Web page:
so she consents to the divorce, even though it breaks her heart to do so. she knows she’ll always love him and that she’ll never love anyone else again, but she figures she has no choice but to accept the status quo and soldier on.
she copes by throwing herself into her work more than ever before, but, as we see throughout seasons fourteen and fifteen after the divorce, she is still very much in love with grissom and misses him intensely.
in the meanwhile, grissom “copes” with the divorce by joining a sea shepherd “ocean peace” organization, which is originally what sara wanted him to run away with her to do in season nine. he names his boat after a character in a book they’ve both always loved. he thinks about her all the time, but he tries his best to stay out of her life because he doesn’t want to hinder her in any way; he just wants her to be happy.
—and that brings us to the finale, when, despite his “good intentions,” grissom can’t help but return to vegas to see sara when given the opportunity to do so.
he has never been able to help himself when it comes to loving her; he has always tried to set up all these arbitrary rules for himself in regards to her, but he inevitably ends up breaking them.
grissom still loves sara, and sara still loves grissom. both of them erroneously think that the other one wants to maintain their split—but then they start spending time together, and, despite the awkwardness of interacting as a divorced couple (and sara’s intensely hurt feelings from grissom “rejecting her” two years ago), it actually feels really nice, just being around each other again.
so despite the walls sara tries to put up around grissom to protect her heart, she starts to betray the fact that she still loves him through her actions, and he starts to notice it. still, he doesn’t dare to hope that she would ever take him back—hence all his talk about how he will remain a “lonely whale” forever.
sara likewise still thinks that grissom doesn’t want her and even believes that he may have “moved on” to heather—hence why she wishes him luck finding what he’s “looking for” but ultimately doesn’t try to stop him from leaving at the end of the episode.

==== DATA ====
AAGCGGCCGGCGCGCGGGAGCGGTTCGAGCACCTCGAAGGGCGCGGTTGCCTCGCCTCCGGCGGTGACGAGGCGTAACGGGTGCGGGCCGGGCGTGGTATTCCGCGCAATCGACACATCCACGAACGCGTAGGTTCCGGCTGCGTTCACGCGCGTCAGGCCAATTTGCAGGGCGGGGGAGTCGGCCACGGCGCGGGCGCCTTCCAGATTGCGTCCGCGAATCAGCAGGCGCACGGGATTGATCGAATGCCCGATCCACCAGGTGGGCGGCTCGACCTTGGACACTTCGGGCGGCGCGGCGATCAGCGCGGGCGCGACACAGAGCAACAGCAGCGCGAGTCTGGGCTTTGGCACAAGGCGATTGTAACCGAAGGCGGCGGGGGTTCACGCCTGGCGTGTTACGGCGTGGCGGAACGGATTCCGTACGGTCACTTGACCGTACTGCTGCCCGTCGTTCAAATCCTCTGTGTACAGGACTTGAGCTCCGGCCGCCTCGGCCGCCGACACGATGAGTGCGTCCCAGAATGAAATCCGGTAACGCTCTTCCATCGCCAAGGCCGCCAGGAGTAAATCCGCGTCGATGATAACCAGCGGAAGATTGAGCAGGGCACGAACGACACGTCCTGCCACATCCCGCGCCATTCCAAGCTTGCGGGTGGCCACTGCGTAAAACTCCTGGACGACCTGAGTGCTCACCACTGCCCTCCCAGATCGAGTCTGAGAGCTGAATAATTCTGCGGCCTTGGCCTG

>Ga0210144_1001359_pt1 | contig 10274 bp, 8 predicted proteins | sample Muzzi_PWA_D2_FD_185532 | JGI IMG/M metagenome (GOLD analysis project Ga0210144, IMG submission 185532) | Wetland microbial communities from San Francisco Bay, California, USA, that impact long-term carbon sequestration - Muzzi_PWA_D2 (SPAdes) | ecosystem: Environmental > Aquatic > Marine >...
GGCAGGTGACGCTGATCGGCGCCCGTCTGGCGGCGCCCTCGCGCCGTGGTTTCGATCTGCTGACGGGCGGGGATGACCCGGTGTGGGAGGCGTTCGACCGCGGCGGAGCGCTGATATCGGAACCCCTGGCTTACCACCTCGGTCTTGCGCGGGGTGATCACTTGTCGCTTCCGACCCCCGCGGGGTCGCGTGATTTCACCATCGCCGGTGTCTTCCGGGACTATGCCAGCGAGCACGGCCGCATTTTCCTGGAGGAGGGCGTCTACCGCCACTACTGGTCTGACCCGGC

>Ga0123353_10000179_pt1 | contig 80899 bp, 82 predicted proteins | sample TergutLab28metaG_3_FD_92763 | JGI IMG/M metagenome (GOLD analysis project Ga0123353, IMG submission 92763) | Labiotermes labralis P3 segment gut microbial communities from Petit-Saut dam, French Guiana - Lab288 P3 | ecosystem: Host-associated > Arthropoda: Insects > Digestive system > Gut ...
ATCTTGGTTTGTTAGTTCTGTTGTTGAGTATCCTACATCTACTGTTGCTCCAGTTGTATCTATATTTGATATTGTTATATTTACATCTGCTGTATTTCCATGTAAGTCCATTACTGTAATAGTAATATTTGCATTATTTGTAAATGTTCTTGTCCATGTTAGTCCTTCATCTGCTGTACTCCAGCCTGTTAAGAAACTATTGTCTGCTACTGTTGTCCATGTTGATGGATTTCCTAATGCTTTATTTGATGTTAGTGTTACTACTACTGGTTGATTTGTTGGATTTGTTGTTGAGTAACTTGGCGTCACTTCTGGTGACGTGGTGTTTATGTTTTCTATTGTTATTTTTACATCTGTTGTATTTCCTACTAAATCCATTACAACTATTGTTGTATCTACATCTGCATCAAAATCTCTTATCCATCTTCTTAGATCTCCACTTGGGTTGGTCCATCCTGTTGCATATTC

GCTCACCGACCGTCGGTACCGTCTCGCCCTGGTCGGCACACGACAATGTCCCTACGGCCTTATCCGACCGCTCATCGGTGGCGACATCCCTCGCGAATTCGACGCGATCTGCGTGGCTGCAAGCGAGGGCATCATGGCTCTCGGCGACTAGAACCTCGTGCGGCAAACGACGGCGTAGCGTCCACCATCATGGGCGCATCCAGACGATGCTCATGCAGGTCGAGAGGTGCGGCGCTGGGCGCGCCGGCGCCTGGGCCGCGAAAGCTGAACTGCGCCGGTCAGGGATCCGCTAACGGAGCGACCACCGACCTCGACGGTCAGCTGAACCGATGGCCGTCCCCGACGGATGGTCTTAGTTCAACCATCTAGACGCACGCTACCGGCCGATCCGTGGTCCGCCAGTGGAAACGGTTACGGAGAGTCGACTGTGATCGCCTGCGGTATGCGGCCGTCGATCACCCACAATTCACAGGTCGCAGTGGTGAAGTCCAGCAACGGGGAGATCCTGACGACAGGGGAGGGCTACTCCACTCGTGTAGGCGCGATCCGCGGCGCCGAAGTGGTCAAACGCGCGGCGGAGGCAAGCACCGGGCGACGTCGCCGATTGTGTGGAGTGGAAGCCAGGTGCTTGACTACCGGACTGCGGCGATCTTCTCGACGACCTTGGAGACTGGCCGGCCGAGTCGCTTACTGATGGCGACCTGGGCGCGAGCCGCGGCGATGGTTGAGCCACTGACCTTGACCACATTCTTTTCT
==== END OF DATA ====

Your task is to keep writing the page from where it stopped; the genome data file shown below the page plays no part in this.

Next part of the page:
it takes some intervention from lindsey willows to get sara to see that grissom has actually loved her all along and that he regrets their divorce as much as she does.
and once sara is armed with that knowledge (i.e., once she knows for sure that grissom loves her back and that he wishes they could be together again)? that’s when she realizes that it’s more than worth it for them to try again.
grissom and sara’s love for each other has never been in question, and a lack of love has never been the problem between them. it’s always been an issue of communication and distance. and in the finale, they overcome those problems, seemingly forever now.
so, yeah, that’s my take on why grissom and sara divorce. they are a couple of flawed human beings who love each other a lot but make a big, devastating series of mistakes. luckily, they’re able to overcome those mistakes eventually—and it’s a good thing that they do, because they are both so happy when they’re finally together again.
“omnia vincit amor; et nos cedamus amori.”
Credit: AJ — Addicted to Storytelling
That is basically the best explanation there is.